Yuba-Sutter pond owners fishing for answers after judge's ruling
Owners and operators of fish ponds and lakes may feel like they're getting a hook in their thumb from new state regulations set to be adopted in coming months.
After a Sacramento Superior Court judge's ruling last month, all such ponds and lakes will have to be permitted and checked by state officials for possible impacts on local and native species.
Though the exact costs have not been fleshed out, a spokesman for the California Association for Recreational Fishing said small operators may choose to stop stocking entirely rather than pay for permits.
"The environmental assessments, if they're needed, will cost upwards of $100,000," said Marko Mlikotin, the association spokesman. "That small lake operator will say, 'I can't stock fish anymore.'"
In Yuba-Sutter, the regulations, which the state Fish and Game Commission must still formally adopt, will affect bodies of water operated by public agencies, like the Yuba County Water Agency's Lake Francis in Dobbins, and those managed privately, like Lake Minden in Nicolaus.
Mlikotin said the regulations emanated from a lawsuit by environmental groups against the state over state-run fisheries amid concerns about possible fish escapes and subsequent interactions with native species.
The state lost the suit, but the subsequent regulations were written to apply to both private and public fish stocks, he said.
"Our contention went that a major source of the aquaculture industry wasn't brought into the discussion of the regulations," he said.
But the ruling last month, in response to another suit filed by the recreational fishing association, gives the state the go-ahead to require owners of fish lakes and ponds to pay an undetermined fee for permits. In some cases, the owners may also have to pay environmental assessments.
"This decision reinforces what we have known here at Fish and Game for some time: that our fish-stocking program adopted in 2010 strikes the right balance by affording public fishing opportunities while maintaining our stewardship of California's rivers and streams," said DFG Director Charlton H. Bonham, in a press release issued after the ruling.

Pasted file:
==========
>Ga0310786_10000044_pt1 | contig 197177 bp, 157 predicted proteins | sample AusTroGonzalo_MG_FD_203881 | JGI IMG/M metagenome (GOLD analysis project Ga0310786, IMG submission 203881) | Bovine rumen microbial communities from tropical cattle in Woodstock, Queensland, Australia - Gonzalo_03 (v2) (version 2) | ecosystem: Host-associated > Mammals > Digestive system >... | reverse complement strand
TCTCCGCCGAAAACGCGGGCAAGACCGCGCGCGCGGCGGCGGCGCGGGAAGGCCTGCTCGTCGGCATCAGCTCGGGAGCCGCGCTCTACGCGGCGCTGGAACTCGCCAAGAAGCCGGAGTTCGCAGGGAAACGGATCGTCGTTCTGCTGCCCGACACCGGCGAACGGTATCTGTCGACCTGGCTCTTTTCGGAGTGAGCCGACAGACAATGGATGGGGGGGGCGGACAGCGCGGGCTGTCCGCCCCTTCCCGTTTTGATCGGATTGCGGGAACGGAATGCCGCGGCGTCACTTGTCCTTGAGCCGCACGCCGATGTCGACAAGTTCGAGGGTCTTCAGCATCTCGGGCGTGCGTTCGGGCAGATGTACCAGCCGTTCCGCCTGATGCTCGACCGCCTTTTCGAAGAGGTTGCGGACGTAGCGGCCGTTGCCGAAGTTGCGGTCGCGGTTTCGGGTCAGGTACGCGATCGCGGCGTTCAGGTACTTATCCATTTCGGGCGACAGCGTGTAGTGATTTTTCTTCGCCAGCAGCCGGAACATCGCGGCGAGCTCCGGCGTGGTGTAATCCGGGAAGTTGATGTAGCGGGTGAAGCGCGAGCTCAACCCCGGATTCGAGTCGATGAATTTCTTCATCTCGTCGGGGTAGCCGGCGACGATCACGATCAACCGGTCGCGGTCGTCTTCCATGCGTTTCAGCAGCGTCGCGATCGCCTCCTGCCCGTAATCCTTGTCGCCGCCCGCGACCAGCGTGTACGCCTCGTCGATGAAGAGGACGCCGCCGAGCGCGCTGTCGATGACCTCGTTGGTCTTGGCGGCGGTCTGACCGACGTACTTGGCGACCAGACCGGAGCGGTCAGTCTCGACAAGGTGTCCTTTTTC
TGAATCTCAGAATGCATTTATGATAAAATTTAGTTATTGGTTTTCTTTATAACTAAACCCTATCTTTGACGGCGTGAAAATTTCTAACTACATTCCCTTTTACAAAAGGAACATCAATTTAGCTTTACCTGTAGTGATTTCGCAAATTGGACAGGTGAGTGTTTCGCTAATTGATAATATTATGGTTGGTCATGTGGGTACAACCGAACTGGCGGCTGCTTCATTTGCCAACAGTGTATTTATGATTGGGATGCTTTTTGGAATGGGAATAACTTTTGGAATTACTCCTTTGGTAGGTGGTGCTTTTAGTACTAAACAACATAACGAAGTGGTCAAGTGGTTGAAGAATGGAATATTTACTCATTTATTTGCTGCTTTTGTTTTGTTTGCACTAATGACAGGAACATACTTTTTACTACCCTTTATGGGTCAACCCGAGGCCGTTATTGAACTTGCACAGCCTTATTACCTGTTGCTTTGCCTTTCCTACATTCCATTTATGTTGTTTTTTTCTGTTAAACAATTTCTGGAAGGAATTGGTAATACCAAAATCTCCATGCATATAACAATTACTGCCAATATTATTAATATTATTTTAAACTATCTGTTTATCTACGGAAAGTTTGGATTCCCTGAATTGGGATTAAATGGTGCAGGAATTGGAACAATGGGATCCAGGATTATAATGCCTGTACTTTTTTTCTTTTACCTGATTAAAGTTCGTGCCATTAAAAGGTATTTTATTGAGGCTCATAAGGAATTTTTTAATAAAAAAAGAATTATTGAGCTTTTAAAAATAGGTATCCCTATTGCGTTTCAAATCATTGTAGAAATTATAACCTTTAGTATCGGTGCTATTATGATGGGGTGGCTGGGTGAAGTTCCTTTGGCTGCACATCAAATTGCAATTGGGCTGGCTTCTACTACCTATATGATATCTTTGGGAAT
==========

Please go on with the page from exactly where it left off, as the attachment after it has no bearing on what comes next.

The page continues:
However, the new regulations may have the opposite effect of what is intended, said Dan Spangler, who operates an aquaculture farm for catfish near East Nicolaus.
Because the fine for not submitting to a permit inspection is $250, Spangler said, many lake owners may opt to pay that instead and be largely unregulated.
"I'm not sure if it's going to have any impact on me," Spangler said. "My question is, what are the unintended consequences?"
Lincoln Young, general manager at Collins Lake near Browns Valley, said he's not concerned about the impact on him.
Fish and Game already has an active program to stock the lake with rainbow trout, the only species in the lake that isn't native. Because those trout are sterile, he said, he doubts state regulators will see any potential issues.
"The ones most likely to be impacted are the ones Fish and Game is not active in," he said.
Still, he said he's sympathetic to state regulators who want to preserve natural river systems and animal species, and lake owners who see the issue as another example of state overreach.
In the long run, Mlikotin's group believes, the impact will be felt first by fishermen who enjoy visiting lakes and the local economies around them.
And with much of the state's fresh fish coming from such ponds, Spangler said, others will notice too.
"If you're somebody in the live fish market who's getting supply, you're going to hit the consumer really hard," he said.
CONTACT Ben van der Meer at firstname.lastname@example.org or 749-4786. Find him on Facebook at /ADbvandermeer or on Twitter at @ADbvandermeer.